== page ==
Ontario Premier Dalton McGuinty has presided over a precipitous economic decline – a fact confirmed by Roger Martin's most recent Institute for Competitiveness and Prosperity report. The province is experiencing a long-term drop in prosperity vis-a-vis its North American peers. Five years on from the financial crisis and more than a month after the announcement of his resignation, Premier McGuinty's Jobs and Prosperity Council is set to offer up ideas on how to reverse the province's economic decline.
Like the Drummond report, this document may prove decisive in framing the public policy debate for the current Liberal leadership race and, more important, the next election. Judging from a recent TVO panel, intervention may become the order of the day. Twentieth-century policy shorthands such as "industrial policy" and "sector supports" are being resurrected. The promotion of fuzzy policies around "innovation" and "clusters" continues unabated.
Government-led economic development and innovation initiatives usually fail and, in fact, often cause more harm than good. As the Ontario government finally turns its attention to the economy, here is a list of the biggest reasons why such government initiatives are so unsuccessful and frequently damaging.
Getting innovation right is tough
Even the private sector often fails to innovate in an effective way; the "gales of creative destruction" are constantly revealing winners and losers. Firms that were once at the forefront of innovation often fail miserably (see the sad decline of Kodak as an example). Even firms that are specifically designed to spur innovation, such as venture capital funds, also fail more often than not.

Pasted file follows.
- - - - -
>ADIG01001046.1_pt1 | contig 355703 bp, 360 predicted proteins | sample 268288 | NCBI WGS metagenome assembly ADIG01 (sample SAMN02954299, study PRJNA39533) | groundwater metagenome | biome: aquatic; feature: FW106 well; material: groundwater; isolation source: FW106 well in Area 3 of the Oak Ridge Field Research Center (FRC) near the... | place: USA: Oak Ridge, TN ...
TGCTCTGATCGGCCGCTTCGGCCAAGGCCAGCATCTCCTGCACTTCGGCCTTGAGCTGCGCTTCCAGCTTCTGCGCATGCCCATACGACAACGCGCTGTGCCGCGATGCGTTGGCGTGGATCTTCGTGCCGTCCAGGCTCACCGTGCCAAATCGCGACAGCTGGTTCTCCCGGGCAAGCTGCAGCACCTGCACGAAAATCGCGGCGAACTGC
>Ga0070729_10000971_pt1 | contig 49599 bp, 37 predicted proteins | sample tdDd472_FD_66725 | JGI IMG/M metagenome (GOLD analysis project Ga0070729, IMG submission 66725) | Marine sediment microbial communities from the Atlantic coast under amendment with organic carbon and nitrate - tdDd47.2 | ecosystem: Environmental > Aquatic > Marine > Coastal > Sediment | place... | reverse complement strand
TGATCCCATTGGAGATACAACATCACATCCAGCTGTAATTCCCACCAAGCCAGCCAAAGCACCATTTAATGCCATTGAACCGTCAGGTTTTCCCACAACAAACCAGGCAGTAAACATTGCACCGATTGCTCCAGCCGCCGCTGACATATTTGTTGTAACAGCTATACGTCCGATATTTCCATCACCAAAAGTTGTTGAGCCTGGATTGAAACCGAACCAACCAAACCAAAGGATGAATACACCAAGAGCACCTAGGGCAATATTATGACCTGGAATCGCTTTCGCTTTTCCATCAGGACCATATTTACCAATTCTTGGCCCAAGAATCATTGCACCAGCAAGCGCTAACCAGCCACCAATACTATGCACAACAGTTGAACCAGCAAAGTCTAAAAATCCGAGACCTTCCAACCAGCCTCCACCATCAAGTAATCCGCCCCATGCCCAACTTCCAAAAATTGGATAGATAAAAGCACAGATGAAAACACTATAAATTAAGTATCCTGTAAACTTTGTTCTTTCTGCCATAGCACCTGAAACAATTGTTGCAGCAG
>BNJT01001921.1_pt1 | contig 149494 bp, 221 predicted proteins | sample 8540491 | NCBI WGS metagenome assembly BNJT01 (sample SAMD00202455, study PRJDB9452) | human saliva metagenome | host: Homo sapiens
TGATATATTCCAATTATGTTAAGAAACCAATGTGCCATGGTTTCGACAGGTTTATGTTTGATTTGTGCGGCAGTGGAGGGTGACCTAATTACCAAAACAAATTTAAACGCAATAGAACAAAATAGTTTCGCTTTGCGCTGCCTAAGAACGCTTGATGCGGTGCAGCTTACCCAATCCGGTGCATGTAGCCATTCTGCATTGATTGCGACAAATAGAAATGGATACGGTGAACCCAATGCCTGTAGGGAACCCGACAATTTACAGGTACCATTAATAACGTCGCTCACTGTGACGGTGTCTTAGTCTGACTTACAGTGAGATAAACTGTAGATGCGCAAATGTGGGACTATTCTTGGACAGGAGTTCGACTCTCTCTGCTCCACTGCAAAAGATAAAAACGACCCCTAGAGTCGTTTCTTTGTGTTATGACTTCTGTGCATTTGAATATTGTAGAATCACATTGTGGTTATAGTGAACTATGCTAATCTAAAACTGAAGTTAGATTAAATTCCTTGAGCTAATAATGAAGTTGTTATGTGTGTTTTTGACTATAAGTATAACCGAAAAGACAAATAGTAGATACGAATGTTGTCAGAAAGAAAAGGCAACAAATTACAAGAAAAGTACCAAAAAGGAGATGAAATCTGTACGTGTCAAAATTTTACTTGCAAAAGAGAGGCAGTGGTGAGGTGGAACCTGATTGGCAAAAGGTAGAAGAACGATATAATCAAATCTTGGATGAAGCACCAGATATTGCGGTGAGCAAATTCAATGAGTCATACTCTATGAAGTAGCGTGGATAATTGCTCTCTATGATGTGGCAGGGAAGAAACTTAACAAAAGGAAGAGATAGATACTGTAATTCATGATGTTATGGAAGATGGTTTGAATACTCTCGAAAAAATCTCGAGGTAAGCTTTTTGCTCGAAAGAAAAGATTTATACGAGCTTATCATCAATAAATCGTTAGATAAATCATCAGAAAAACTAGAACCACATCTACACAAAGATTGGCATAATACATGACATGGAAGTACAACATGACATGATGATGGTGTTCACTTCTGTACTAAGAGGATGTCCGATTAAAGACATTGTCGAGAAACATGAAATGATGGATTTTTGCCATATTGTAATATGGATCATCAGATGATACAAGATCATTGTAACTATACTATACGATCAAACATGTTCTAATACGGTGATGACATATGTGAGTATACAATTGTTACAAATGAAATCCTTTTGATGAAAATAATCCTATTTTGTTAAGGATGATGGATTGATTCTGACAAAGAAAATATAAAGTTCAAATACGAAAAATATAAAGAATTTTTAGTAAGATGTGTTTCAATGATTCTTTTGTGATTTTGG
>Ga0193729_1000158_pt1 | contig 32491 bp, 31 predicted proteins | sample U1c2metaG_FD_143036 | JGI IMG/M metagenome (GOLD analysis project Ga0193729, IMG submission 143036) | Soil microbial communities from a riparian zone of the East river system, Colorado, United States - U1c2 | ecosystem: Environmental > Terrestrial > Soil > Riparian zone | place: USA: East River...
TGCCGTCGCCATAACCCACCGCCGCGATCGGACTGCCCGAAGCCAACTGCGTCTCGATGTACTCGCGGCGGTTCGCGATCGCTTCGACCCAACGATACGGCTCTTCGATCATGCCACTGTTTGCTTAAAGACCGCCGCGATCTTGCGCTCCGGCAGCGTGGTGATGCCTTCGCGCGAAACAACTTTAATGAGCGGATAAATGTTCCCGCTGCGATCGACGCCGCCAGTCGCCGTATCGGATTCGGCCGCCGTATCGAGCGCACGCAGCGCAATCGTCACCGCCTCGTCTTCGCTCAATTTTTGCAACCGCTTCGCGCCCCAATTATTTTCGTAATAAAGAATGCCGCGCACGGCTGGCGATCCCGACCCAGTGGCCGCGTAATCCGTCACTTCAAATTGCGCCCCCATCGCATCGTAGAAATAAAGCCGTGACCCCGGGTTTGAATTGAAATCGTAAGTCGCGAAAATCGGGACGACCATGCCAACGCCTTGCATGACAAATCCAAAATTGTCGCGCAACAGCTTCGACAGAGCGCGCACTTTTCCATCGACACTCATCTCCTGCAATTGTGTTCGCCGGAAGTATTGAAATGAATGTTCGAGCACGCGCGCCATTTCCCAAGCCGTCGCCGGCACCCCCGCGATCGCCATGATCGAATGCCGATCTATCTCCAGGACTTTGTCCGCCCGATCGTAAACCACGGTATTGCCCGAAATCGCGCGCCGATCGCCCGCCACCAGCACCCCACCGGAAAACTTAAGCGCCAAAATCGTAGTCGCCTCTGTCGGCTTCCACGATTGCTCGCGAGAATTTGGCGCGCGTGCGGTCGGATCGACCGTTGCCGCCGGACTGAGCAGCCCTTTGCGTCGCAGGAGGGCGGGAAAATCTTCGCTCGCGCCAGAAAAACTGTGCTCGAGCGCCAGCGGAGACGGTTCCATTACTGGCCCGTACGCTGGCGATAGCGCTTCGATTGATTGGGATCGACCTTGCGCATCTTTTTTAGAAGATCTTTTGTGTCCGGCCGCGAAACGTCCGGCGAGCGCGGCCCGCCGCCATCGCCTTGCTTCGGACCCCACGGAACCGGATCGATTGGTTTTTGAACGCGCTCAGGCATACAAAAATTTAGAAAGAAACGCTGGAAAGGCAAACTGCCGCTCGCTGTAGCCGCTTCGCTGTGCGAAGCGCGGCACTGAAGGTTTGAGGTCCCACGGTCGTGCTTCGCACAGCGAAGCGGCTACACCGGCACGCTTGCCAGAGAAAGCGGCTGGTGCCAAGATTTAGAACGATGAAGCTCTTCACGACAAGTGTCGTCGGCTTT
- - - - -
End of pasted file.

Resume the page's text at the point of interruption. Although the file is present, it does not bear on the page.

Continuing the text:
Harvard Professor Josh Lerner, in his excellent work on government support for innovation, shows that out of thousands of U.S. venture capital funds, only a few account for the majority of returns.
If the private sector is so lousy at innovation, it is fair to wonder how a government can expect to pick winners successfully. Yet governments are always trying to dole out "innovation" money. As Don Drummond recognized in his recent report, such policies "can be very costly with few results."
Copying other jurisdictions rarely works
Many governments, looking for ideas to spur economic growth, cast an eye to successful examples of government action around the globe. Understanding successful government initiatives is certainly a good part of public policy development. However, copying other governments can often be a recipe for failure. It should not be forgotten that the genesis for the McGuinty government's Green Energy Act was a 2008 tour of Europe by then-energy-minister George Smitherman. He was impressed with the apparent economic success of green energy policies in Germany and other European countries. The newspaper accounts at the time are interesting to read in light of the policy's uncertain future and failure to engender "green jobs":